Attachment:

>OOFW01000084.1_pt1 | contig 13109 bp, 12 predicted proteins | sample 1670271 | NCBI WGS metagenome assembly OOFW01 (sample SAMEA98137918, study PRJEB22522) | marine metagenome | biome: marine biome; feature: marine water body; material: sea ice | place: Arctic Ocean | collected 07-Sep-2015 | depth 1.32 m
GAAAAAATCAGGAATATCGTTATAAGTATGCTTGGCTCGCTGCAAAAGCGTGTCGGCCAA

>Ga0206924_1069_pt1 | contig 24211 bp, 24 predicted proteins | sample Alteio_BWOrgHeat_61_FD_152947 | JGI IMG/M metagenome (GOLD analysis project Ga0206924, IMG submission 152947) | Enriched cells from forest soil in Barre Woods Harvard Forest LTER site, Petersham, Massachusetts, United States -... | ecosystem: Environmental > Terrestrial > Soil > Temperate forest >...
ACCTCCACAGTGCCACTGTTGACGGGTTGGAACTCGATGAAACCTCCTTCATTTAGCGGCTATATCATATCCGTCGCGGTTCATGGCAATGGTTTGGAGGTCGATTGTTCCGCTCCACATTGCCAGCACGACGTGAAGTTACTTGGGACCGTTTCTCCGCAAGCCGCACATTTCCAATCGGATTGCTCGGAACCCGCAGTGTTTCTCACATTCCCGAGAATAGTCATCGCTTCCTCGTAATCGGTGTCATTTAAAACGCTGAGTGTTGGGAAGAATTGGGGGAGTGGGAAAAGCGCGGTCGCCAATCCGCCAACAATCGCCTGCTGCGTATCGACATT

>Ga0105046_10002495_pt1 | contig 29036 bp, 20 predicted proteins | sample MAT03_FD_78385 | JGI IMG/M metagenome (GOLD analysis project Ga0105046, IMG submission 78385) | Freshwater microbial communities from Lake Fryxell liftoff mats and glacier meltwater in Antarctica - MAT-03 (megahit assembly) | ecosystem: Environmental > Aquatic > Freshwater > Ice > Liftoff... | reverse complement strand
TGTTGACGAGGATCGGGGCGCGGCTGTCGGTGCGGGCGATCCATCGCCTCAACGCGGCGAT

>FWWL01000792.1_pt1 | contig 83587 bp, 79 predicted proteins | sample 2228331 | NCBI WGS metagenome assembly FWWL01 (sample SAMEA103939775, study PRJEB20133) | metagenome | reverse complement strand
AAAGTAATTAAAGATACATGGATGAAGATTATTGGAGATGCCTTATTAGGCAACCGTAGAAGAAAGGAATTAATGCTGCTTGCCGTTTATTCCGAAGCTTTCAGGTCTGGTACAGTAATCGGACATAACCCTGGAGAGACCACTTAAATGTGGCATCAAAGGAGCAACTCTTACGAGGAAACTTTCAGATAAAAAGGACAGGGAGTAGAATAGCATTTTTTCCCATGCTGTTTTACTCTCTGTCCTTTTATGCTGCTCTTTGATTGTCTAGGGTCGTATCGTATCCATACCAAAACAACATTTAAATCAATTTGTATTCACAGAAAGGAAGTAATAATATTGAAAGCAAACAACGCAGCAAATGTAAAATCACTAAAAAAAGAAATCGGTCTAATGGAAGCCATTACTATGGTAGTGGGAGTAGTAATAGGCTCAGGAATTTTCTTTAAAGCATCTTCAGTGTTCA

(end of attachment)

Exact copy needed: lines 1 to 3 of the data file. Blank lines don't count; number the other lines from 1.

>OOFW01000084.1_pt1 | contig 13109 bp, 12 predicted proteins | sample 1670271 | NCBI WGS metagenome assembly OOFW01 (sample SAMEA98137918, study PRJEB22522) | marine metagenome | biome: marine biome; feature: marine water body; material: sea ice | place: Arctic Ocean | collected 07-Sep-2015 | depth 1.32 m
GAAAAAATCAGGAATATCGTTATAAGTATGCTTGGCTCGCTGCAAAAGCGTGTCGGCCAA

>Ga0206924_1069_pt1 | contig 24211 bp, 24 predicted proteins | sample Alteio_BWOrgHeat_61_FD_152947 | JGI IMG/M metagenome (GOLD analysis project Ga0206924, IMG submission 152947) | Enriched cells from forest soil in Barre Woods Harvard Forest LTER site, Petersham, Massachusetts, United States -... | ecosystem: Environmental > Terrestrial > Soil > Temperate forest >...